The students were booked into Hennepin County Jail on trespassing charges and banned from entering Morrill Hall for a year.
Demonstrators occupied Kaler's office in hopes he'd commit to meeting eight demands, including increased funding and support for the Chicano and Latino Studies Department and removing descriptions of race and complexion from U of M Police Department crime alerts.
But instead of satisfying their requests, Kaler wrote to demonstrators and offered non-committal explanations of where the administration is at with regard to each of the issues. (Read his explanations here.)
Reached for comment today, one of the demonstrators who was arrested, Joanna Núñez, says she's disappointed officials made the decision to arrest students instead of "continuing the conversation." She says demonstrators were prepared to stay in Morrill Hall overnight.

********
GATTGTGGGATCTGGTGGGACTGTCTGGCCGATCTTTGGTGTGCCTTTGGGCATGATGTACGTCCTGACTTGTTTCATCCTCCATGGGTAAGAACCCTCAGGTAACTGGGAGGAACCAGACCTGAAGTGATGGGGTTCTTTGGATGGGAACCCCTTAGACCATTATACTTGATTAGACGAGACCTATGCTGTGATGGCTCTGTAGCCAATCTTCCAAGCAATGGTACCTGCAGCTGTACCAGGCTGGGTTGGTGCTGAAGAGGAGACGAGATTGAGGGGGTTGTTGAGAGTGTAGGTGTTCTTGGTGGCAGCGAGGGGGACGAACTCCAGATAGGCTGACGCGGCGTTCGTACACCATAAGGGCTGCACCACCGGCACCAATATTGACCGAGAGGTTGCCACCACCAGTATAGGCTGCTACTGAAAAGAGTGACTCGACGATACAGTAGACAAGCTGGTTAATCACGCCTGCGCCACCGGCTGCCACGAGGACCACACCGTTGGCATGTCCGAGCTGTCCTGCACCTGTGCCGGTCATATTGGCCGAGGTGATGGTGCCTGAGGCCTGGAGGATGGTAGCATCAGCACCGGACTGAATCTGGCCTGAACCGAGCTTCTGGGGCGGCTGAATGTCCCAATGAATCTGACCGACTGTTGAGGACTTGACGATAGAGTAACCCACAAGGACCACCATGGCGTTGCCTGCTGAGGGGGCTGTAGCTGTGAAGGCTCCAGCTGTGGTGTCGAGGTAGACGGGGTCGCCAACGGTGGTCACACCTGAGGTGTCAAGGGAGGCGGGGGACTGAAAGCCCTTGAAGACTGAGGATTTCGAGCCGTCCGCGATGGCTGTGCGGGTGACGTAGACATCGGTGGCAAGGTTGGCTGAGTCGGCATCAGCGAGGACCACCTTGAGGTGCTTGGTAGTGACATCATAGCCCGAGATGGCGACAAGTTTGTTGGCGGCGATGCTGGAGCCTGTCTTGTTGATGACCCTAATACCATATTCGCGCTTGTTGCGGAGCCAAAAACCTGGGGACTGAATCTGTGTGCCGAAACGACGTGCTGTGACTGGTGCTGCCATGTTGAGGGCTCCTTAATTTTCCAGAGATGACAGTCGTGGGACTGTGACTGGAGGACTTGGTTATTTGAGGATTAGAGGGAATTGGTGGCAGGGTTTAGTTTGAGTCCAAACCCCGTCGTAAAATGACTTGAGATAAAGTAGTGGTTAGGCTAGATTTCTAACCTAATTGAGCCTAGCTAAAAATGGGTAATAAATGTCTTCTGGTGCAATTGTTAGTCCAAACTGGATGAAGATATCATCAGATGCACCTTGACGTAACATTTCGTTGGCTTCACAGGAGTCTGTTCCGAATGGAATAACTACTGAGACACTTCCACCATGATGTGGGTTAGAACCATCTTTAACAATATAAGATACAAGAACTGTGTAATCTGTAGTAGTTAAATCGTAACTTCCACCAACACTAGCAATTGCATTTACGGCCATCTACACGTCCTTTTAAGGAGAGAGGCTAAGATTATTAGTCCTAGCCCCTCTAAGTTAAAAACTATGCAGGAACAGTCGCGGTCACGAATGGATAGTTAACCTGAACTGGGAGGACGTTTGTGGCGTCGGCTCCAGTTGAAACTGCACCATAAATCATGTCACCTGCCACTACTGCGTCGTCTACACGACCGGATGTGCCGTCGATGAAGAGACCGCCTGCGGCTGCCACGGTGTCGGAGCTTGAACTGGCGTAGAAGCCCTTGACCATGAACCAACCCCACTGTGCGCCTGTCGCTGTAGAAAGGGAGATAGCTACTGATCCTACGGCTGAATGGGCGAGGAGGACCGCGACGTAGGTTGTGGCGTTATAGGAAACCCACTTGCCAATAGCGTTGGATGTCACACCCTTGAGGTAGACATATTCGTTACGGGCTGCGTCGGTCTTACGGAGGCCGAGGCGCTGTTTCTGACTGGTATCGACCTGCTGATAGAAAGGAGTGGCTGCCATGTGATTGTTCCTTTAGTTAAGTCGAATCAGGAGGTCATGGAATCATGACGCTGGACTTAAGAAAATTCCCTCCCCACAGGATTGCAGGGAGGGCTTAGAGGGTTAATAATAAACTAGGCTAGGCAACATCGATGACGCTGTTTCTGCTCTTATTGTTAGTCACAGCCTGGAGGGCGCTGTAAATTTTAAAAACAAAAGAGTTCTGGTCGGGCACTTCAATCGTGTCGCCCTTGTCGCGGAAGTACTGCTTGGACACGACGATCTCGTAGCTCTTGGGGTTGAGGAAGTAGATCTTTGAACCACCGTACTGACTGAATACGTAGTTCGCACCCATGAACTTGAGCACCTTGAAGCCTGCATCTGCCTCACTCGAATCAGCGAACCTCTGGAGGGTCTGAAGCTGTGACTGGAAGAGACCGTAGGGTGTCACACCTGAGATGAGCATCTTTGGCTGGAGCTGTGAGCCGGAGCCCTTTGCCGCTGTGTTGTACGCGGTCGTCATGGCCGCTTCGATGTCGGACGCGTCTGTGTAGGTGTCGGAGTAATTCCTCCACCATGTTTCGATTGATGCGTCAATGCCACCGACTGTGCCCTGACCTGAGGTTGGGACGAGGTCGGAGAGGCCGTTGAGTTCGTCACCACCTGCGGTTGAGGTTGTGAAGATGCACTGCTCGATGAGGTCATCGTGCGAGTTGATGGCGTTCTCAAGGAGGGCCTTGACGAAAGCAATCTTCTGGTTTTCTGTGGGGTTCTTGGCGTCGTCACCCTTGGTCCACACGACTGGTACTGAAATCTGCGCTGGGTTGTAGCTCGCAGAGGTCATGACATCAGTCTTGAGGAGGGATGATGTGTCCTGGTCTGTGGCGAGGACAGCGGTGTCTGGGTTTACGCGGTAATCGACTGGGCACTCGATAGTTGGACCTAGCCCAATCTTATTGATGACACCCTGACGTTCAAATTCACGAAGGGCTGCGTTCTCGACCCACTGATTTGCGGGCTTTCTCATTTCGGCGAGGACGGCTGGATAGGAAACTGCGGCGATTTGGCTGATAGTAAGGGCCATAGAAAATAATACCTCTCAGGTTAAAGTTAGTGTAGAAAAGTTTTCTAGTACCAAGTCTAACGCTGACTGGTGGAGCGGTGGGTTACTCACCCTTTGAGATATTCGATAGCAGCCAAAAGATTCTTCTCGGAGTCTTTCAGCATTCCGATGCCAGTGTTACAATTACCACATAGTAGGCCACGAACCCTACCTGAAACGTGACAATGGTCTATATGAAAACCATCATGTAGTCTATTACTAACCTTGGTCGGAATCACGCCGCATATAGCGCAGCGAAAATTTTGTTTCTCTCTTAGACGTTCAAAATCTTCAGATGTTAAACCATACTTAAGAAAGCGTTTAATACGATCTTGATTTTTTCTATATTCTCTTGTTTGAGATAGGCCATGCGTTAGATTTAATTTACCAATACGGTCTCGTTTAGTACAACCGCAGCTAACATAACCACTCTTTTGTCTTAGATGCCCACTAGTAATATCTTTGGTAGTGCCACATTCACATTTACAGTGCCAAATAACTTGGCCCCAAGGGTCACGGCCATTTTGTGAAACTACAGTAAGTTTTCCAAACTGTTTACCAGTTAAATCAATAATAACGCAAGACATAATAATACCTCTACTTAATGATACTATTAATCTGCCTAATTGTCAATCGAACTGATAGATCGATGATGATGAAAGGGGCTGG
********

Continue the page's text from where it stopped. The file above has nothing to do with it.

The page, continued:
"It was a huge disappointment, seeing how the administration responded to our concerns, them only being willing to speak for a set amount of time... it's really sad to see that those conversations couldn't come to a way that was peaceful without having to arrest us," Núñez says. "They knew the reason why we were there is because we're not willing to accept business as usual. That they expected us to accept their explanations and not expect real change to happen is disappointing."
But Núñez says there's a silver lining.
"It was successful in the sense that the U of M is being exposed for the conditions that there are on campus, and that the voices ot students are being listened to by the media."
Organizations such as Neighborhoods Organizing for Change, MPIRG, and Black Lives Matter Minneapolis helped Whose Diversity? crowdfund the money demonstrators needed to post bail early this morning. The "U of M 13" are due in court on February 24 at 8:30 a.m.
-- Image credit: @colocha_rachel